Color Selection Guide for Making Toy Logos

Tasked with the job of creating toy logos, you know for a fact how important it is to ensure that every single logo you come up with will not just be attention-grabbing, but also kid-friendly. Thankfully, the toy industry has seen a significant increase in sales in the past several years, and that usually translates to more customers for you. But because there also is increasing competition, it only means you must level up and do something to make your work stand out.

Although most people wouldn’t really give that much attention to toy logos, you know for a fact that you’re in a very competitive market. Thus, it is very important that you have the skills and talent to come up with the best logos for toys; something that’s unique and timeless, and yet, those even aren’t enough. You still have to dig in deeper on the psychology of color, especially considering the fact that your target audience are kids.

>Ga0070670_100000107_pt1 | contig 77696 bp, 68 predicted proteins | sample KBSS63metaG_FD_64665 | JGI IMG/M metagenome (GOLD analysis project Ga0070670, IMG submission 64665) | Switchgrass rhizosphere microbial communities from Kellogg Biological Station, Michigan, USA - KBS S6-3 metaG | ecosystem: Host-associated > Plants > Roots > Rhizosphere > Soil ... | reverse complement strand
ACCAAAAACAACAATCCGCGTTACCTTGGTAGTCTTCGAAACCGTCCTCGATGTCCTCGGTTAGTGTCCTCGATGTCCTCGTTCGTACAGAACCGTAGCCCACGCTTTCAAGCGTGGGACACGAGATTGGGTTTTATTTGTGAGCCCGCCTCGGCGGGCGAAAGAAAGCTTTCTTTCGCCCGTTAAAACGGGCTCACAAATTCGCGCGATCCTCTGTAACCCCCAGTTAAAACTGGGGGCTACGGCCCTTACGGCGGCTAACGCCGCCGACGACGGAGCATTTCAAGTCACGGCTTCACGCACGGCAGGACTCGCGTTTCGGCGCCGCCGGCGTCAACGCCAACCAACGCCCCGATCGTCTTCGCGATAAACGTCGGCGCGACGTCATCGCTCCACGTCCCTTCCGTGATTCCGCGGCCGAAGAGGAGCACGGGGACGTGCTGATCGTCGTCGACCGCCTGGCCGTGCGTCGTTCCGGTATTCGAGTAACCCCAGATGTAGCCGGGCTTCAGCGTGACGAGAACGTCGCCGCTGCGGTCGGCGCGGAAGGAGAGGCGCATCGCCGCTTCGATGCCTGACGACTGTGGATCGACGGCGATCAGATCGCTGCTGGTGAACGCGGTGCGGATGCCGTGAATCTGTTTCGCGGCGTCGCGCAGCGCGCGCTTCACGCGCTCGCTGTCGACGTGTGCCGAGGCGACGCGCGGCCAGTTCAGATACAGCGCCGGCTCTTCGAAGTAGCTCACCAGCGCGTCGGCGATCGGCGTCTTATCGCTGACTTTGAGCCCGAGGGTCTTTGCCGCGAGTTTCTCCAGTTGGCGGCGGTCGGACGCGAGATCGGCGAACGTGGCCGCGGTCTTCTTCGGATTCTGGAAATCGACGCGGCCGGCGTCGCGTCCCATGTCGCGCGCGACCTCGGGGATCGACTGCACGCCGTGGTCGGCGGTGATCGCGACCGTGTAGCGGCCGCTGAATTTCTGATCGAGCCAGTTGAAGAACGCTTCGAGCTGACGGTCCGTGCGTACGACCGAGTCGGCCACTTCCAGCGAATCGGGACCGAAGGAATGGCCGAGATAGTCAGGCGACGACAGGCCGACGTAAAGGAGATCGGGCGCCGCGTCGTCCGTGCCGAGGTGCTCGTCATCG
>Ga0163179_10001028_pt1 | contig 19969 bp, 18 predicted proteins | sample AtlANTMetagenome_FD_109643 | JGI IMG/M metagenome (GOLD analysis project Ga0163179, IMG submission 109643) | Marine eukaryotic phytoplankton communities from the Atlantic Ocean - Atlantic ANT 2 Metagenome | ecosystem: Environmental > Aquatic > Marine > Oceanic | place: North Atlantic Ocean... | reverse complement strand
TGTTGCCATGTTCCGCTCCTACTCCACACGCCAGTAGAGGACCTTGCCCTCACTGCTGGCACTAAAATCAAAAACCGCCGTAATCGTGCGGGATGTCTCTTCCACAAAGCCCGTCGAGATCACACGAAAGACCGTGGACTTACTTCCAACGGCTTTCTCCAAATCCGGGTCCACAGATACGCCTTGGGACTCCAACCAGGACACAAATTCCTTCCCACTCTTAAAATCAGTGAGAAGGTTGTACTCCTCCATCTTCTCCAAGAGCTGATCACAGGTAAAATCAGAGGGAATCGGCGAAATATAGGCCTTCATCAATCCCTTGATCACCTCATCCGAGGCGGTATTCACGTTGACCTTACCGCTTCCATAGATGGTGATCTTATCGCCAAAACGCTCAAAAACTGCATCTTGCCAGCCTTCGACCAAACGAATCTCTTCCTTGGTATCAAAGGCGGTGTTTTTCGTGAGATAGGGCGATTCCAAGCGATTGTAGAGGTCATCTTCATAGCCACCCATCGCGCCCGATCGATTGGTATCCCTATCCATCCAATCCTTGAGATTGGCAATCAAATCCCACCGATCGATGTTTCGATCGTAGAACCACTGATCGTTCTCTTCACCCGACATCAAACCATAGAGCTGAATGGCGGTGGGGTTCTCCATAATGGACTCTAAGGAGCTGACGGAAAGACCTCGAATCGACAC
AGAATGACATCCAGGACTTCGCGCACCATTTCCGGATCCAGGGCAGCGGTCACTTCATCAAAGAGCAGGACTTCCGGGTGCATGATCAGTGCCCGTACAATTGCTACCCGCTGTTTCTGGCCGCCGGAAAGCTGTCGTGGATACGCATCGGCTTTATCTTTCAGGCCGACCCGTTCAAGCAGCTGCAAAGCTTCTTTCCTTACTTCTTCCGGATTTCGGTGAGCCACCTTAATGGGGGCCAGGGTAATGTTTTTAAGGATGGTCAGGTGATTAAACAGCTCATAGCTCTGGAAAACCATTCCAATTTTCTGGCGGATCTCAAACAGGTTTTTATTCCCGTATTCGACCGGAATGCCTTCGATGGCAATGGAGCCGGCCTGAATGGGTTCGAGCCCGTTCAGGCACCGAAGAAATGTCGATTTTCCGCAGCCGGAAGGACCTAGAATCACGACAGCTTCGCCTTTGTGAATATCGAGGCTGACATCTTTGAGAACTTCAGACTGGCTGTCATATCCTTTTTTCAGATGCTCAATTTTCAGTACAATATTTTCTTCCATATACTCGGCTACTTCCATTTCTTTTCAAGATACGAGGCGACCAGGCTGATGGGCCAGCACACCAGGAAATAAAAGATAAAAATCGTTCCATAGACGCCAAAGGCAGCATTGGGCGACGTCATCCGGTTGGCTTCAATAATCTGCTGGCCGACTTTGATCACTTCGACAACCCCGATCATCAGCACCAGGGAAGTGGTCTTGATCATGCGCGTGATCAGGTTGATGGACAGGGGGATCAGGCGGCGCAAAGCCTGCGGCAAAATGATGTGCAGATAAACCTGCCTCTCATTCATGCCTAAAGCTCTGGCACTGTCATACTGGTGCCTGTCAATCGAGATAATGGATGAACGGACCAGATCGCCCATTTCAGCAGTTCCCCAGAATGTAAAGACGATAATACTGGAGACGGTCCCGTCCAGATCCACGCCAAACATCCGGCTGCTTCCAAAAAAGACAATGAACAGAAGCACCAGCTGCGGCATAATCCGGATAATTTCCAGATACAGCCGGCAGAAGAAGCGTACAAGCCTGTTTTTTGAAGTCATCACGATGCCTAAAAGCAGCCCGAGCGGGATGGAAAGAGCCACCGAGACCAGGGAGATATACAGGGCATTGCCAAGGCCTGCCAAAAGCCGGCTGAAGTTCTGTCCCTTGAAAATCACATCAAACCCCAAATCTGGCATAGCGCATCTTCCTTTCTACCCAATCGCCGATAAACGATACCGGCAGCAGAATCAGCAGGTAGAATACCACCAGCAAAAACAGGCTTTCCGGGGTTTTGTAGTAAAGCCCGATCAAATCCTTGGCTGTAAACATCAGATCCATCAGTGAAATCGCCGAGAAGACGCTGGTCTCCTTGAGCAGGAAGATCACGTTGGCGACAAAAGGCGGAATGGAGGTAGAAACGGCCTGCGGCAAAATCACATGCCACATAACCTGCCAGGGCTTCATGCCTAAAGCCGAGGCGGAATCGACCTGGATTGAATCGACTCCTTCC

Age Range

It’s quite interesting to know that children actually see colors differently based on their age. For instance, it is strongly advised that you make use of direct contrast of darker colors instead of the lighter ones if you’re targeting kids aged 2 or under. What this means is that if you use a deep purple-colored logo on a toy, children belonging in this age range will most likely be interested in that toy instead of the one beside it but with a light-colored logo.

You also have to recognize the fact that children have a greater tendency to respond to something based on color compared to adults; as such, you must incorporate bright and a wide variety of colors if you happen to be selling or marketing a product like a skybound trampoline.

Be Sure It’s Gender Neutral

The simplest explanation here is that if you are tasked to make a logo for a toy intended to be marketed to both boys and girls, it means you should use colors widely regarded as gender neutral. Hence, you don’t expect that boys will fancy a toy wrapped in a big pink logo.

Parents Have their Say Too

Bear in mind that even if the kids are the ones who will decide which toys they want, still the parents have the last say in buying. This implies that the colors you use in your logo must have something positive to portray to the parents. At this point, you probably already know that blue represents calm, which means that this color suits older kids best, more particularly those who love craft-based toys. On the other hand, red represents fun and excitement in adult eyes; this translates as ideal to logos for toys encouraging physical activities like board games.

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